Germany’s leading utility company Uniper has opened arbitration proceedings as it seeks a multi-billion euro compensation payment from Russian gas giant Gazprom for failing to deliver contractual gas volumes.

The claim filed with an international arbitration chamber in Stockholm, Sweden, is the first such move from a European company after Gazprom started reducing gas supplies to the continent in the fourth quarter of 2021, leading to unprecedent increases in gas prices.

Uniper said it is seeking to recover damages incurred by having to buy “replacement gas” from other suppliers after Gazprom subsidiary Gazprom Export reduced gas deliveries below the minimum contracted volume in June this year.

German Uniper said that the lack of gas deliveries from Gazprom Export led to it carrying “the entire replacement costs”.

“These gas replacement costs alone, currently amount to at least €11.6 billion ($12.1 billion) and will continue to grow until the end of 2024,” Uniper said.

Gazprom has not commented on Uniper’s arbitration announcement, but has repeatedly said it “had been fulfilling all gas supply orders” from its European customers.

In September, the German government nationalised Uniper after the company’s financial situation had continued to deteriorate, despite a €15 billion stabilisation package provided in July.

Uniper chief executive Klaus-Dieter Maubach said: “We incurred these costs, but they are not our responsibility. We are pursuing these legal proceedings with all due vigour. We owe this to our shareholders, our employees and the taxpayers.”

The German company resolved to take the arbitration action against Gazprom, despite the risk of angering Russian authorities.

The Russian government has yet to approve Uniper’s plan to sell its Russian energy generating subsidiary Unipro to a local buyer in the country.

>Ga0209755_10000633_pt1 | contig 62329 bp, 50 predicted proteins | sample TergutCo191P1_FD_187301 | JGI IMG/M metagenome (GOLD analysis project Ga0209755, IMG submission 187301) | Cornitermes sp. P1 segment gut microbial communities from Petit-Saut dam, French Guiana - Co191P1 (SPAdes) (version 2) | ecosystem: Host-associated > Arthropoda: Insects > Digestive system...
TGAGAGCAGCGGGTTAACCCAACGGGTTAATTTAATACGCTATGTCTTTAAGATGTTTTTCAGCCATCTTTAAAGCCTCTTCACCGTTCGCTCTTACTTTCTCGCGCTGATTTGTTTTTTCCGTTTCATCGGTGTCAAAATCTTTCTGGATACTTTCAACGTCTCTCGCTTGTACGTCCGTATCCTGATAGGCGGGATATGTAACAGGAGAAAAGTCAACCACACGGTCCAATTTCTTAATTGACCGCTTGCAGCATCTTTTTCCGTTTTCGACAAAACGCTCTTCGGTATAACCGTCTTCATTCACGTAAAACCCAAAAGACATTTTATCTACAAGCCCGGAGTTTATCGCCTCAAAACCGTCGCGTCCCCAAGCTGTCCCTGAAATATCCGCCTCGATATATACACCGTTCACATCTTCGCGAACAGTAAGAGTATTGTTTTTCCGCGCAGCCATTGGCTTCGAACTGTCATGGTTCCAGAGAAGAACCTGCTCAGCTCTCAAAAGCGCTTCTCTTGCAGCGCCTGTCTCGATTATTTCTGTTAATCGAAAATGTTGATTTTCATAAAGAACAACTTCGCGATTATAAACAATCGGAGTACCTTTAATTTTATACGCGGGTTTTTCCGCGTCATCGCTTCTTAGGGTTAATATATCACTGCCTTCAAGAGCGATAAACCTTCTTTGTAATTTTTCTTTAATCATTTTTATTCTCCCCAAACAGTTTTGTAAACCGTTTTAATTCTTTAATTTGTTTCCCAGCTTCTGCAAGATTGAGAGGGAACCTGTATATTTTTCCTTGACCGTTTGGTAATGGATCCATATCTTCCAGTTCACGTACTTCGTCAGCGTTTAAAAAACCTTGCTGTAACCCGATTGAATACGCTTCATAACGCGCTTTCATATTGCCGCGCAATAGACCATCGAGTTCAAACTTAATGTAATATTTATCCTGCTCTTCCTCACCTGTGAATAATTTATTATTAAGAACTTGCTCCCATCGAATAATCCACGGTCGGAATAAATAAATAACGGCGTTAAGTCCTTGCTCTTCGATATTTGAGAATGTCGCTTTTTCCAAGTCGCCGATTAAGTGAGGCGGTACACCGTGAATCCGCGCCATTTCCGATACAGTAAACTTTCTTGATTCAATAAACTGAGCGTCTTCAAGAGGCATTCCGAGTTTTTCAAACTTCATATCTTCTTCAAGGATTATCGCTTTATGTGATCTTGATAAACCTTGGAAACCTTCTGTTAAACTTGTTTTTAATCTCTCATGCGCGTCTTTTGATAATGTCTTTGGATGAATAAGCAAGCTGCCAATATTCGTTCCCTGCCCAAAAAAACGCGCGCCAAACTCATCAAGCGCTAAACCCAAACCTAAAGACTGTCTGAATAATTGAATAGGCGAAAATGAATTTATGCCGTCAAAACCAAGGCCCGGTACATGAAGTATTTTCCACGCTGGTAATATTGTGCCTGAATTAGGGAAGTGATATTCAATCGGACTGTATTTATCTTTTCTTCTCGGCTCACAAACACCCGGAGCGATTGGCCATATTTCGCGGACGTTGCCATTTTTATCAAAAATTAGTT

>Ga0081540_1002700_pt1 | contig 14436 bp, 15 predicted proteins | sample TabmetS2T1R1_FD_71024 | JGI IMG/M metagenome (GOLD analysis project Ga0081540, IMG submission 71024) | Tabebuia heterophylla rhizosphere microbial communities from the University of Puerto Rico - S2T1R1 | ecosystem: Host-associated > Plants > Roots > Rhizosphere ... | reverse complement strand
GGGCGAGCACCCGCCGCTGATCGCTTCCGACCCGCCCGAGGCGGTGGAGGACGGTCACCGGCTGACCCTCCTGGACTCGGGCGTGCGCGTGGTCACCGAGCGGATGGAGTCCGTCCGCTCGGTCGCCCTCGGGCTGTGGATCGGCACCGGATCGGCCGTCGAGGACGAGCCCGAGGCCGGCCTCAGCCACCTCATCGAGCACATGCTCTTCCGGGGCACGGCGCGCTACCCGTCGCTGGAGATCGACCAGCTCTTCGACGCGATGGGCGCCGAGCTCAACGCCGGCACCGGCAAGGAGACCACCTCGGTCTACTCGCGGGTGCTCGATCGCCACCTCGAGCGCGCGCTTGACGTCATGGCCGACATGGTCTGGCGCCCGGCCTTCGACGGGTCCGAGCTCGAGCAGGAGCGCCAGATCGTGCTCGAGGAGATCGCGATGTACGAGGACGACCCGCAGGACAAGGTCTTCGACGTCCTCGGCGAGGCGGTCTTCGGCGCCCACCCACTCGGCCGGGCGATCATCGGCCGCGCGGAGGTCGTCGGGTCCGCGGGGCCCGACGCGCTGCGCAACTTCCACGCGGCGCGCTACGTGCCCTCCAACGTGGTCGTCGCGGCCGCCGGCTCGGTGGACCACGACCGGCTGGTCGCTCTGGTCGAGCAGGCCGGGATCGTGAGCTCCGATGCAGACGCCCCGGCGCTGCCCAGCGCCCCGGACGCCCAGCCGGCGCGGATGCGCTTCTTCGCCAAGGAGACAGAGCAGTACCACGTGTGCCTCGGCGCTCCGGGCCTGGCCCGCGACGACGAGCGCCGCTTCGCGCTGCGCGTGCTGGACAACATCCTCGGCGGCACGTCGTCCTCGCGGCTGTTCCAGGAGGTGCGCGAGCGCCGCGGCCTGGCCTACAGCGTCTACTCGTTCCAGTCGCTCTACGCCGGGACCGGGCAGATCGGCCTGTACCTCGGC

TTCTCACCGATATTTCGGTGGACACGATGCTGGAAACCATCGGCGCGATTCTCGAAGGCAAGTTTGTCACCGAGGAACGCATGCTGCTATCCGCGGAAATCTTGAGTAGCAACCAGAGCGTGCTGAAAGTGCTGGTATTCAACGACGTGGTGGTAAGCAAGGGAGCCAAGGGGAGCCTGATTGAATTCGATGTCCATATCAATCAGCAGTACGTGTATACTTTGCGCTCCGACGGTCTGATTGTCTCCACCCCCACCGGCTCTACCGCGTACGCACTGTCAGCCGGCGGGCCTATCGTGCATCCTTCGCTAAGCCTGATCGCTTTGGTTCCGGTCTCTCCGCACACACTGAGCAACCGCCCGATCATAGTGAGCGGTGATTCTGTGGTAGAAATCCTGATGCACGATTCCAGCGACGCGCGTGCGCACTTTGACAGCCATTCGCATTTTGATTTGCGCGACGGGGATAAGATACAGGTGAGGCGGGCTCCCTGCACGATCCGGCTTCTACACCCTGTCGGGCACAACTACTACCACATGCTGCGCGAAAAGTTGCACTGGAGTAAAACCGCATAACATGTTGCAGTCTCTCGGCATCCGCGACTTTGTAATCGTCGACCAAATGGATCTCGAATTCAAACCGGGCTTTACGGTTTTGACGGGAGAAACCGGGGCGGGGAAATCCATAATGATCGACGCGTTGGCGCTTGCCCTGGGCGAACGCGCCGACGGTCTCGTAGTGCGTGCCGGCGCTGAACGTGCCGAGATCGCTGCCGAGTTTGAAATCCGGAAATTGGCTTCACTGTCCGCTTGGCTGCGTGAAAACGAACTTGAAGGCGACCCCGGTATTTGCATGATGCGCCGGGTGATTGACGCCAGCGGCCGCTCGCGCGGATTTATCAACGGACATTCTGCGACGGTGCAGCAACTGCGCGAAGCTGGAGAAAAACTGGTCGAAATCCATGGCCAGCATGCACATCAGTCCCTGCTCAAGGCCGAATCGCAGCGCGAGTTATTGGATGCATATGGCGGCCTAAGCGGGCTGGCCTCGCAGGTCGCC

Uniper has not revealed the name of the buyer, but said the deal was agreed in September.

The German company will now take unilateral steps to “further distance itself as far as possible, legally and in terms of personnel, from Unipro”, it added.

Earlier this year, Gazprom threatened stop paying for Ukrainian gas producer and importer Naftogaz Ukrainy’s remaining gas transit deliveries unless the company withdrew its Swiss-filed arbitration claim against the Russian gas giant.

Demand adjustment claim

Gazprom said in a statement on Thursday that its total gas exports this year plummeted by 76.3 billion cubic metres — almost 45% — to 95.2 Bcm between January and November, compared with the same period in 2021.

In early September, Gazprom put a complete halt on gas shipments via the Nord Stream 1 subsea pipeline to Germany, claiming international sanctions imposed following Russia’s invasion of Ukraine in February had prevented proper maintenance of equipment on the Baltic Sea coast pumping station.

The decision closed off the supply of about 160 million cubic metres per day of gas from Russia to Germany.

Gazprom currently maintains estimated gas flows of about 74 MMcmd to Europe, excluding Turkey, via pipelines running across Ukraine and across the Black Sea to Turkey and Bulgaria.

Of that volume, about 5.7 MMcmd is being supplied to Moldova, leaving about 68.3 MMcmd for other European countries.

This rate would translate to deliveries to Europe of between 24.5 Bcm and 25 Bcm per annum.

In 2019, Gazprom delivered about 132 Bcm of gas to Europe, according to its financial report for the fourth quarter of that year.

Gazprom said it only acted to reduce its supplies to the continent because this year “demand for gas fell by 50 Bcm in 27 European countries and by over 6 Bcm in the UK”.